Global carbon standard for airport operators marks 10 years
• 2019 marks 10 years since the launch of the Airport Carbon Accreditation programme
• 264 airports now actively engaged in addressing their impact on Climate change
• Over 100 airports are encouraging other companies on the airport site to lower their CO2
• Airport operators of 49 airports worldwide are carbon neutral
5 April 2019: As this year’s ACI Asia-Pacific & World Annual General Assembly (WAGA) takes place in Hong Kong, Airports Council International provided an update on the latest developments among the community of 264 airports currently in the global carbon management standard, Airport Carbon Accreditation.
Initially launched in Europe in 2009, the independent annual certification programme has since gone on to become the global standard for airport operators seeking to address their carbon footprint.
Niclas Svenningsen, who heads the Climate Neutral Now initiative at the United Nations Framework Convention on Climate Change (UNFCCC) Secretariat in Bonn, Germany commented “In terms of pure scale, Climate change is a daunting challenge – people’s reactions range from intense anxiety to jaded cynicism. The best response is to try to do something about it – starting by taking responsibility for what you control, for what you deal with. For this reason, I congratulate ACI on a decade of Airport Carbon Accreditation. It is an inspiring example of an industry that proactively sought to make a positive change – and now with 264 airports on board – it is succeeding in doing that. I invite people to find out more about their local airport’s involvement and ambitions – mobility is a fundamental part of life, so let’s try to make it as efficient & ecological as possible.”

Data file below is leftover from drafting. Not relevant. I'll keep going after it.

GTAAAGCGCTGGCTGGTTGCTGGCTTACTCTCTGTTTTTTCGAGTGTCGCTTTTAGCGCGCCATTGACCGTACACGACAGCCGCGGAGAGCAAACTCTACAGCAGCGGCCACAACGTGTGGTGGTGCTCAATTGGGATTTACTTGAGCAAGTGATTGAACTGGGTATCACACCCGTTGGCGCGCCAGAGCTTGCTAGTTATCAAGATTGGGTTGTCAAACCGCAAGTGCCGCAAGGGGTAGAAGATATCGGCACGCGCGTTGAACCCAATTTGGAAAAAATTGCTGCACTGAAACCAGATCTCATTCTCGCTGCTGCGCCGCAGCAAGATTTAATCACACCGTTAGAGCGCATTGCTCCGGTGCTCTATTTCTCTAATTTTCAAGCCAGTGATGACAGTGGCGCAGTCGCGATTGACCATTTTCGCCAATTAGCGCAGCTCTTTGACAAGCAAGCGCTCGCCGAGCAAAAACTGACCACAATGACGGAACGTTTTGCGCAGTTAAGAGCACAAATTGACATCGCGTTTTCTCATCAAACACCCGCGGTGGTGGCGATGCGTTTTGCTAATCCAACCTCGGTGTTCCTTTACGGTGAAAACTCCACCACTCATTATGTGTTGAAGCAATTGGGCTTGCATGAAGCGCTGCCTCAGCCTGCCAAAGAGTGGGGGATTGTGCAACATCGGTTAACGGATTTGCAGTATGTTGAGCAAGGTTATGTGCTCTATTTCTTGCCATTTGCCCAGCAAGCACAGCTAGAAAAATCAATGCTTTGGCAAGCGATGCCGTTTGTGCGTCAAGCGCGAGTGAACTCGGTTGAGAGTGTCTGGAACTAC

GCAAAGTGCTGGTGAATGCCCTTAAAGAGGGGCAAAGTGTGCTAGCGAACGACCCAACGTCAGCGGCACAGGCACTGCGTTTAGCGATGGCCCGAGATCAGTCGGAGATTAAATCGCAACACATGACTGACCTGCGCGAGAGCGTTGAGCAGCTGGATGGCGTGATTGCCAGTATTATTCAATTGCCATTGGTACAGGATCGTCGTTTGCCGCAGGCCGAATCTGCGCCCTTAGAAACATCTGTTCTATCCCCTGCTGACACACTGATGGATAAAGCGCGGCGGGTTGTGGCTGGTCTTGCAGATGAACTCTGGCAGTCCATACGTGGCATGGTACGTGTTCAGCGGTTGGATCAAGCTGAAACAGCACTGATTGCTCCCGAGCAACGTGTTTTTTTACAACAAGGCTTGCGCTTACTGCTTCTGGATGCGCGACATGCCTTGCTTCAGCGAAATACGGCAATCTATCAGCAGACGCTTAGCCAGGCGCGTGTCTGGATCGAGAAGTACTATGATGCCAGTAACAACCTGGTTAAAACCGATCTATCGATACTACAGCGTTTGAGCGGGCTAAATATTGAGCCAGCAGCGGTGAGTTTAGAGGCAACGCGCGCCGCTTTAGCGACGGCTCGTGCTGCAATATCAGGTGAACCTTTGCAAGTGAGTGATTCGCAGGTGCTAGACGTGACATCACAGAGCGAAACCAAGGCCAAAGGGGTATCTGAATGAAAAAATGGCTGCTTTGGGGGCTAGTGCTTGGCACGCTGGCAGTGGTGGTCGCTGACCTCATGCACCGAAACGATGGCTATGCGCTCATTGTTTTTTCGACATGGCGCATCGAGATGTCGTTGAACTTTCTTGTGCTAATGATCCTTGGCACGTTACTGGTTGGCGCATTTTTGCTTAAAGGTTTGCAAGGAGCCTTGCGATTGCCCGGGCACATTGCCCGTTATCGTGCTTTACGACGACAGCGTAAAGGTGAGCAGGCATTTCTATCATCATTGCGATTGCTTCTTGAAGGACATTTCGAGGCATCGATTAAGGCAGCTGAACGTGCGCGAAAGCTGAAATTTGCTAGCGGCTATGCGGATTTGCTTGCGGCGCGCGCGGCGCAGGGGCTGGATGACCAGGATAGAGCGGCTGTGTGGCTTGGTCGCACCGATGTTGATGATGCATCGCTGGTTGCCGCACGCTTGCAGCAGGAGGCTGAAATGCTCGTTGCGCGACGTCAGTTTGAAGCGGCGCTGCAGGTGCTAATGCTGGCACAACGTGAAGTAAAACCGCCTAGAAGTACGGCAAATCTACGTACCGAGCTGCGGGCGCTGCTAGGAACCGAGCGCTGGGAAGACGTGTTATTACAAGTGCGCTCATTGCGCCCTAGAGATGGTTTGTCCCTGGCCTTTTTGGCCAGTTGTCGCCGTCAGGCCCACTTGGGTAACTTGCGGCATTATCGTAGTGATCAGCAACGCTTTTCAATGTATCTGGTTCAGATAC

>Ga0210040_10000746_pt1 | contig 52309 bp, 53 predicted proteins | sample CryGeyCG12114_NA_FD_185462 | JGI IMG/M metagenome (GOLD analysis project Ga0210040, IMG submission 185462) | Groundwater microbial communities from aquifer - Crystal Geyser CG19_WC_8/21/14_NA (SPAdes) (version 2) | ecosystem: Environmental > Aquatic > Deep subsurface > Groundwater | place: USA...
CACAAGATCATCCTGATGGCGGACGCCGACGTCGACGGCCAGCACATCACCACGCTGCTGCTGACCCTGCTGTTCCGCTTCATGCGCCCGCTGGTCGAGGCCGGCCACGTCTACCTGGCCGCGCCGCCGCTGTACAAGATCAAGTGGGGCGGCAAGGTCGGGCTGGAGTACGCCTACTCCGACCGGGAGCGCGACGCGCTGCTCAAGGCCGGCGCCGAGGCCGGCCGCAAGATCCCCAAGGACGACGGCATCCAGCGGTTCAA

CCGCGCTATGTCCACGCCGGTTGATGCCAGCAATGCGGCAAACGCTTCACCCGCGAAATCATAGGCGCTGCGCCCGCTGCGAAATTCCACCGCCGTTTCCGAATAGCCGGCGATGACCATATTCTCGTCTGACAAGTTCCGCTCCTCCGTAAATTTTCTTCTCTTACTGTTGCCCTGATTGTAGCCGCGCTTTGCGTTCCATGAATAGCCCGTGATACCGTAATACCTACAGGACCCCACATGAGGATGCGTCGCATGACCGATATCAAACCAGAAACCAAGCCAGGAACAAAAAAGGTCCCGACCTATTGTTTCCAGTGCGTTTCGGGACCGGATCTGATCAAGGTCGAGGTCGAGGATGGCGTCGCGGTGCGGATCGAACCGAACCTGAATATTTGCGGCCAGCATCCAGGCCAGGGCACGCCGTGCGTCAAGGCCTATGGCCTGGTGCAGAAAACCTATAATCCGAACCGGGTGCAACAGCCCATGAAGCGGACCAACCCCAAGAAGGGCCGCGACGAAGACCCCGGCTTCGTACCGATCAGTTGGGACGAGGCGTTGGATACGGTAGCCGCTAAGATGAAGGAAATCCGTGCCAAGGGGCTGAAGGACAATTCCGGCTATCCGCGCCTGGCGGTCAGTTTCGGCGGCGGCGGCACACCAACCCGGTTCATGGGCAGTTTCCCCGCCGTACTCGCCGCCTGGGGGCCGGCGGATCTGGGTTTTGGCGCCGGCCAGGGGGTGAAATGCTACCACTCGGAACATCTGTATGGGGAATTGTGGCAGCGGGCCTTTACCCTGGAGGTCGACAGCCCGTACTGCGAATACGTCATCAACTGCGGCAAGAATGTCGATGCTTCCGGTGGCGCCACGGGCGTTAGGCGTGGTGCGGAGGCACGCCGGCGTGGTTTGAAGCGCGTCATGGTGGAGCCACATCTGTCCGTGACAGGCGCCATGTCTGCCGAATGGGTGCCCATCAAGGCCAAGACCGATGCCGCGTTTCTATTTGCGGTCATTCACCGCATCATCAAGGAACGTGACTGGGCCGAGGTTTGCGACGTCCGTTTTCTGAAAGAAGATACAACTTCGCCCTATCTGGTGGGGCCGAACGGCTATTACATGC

Angela Gittens, Director General of ACI World said “The global airport industry is committed to reducing its carbon emissions and, in 2009, the Airport Carbon Accreditation programme was launched in Europe to empower airport operators with a detailed, multi-step path to carbon neutrality. We are delighted that the programme quickly gathered global momentum which is a reflection of how airport operators think local and global. Running an airport is a complex business and airport operators are one piece of this puzzle with many stakeholders on the airport site. Working relationships need to be fostered and maintained and airport operators are addressing their direct carbon emissions, but also engaging partners to address theirs.”
On the occasion of the ACI Asia-Pacific and World Annual General Assembly, 18 of the 54 accredited airports in the region were presented with their certificates**, including 8 airports at Level 1 ‘Mapping’, 5 airports at Level 2 ‘Reduction’ and 5 airports at Level 3 ‘Optimisation’, the highest level possible without using carbon offsets. Airport Carbon Accreditation has been live in Asia-Pacific since November 2010 and the 54 accredited airports in the region welcome 37.3% of annual passenger traffic.
With 4 different levels of accreditation covering all stages of carbon management (Mapping, Reduction, Optimisation and Neutrality), Airport Carbon Accreditation is independently administered, institutionally-endorsed¹ and has the support of the United Nations Framework Convention on Climate Change (UNFCCC), the International Civil Aviation Organisation (ICAO), US Federal Aviation Administration and the European Commission (EC).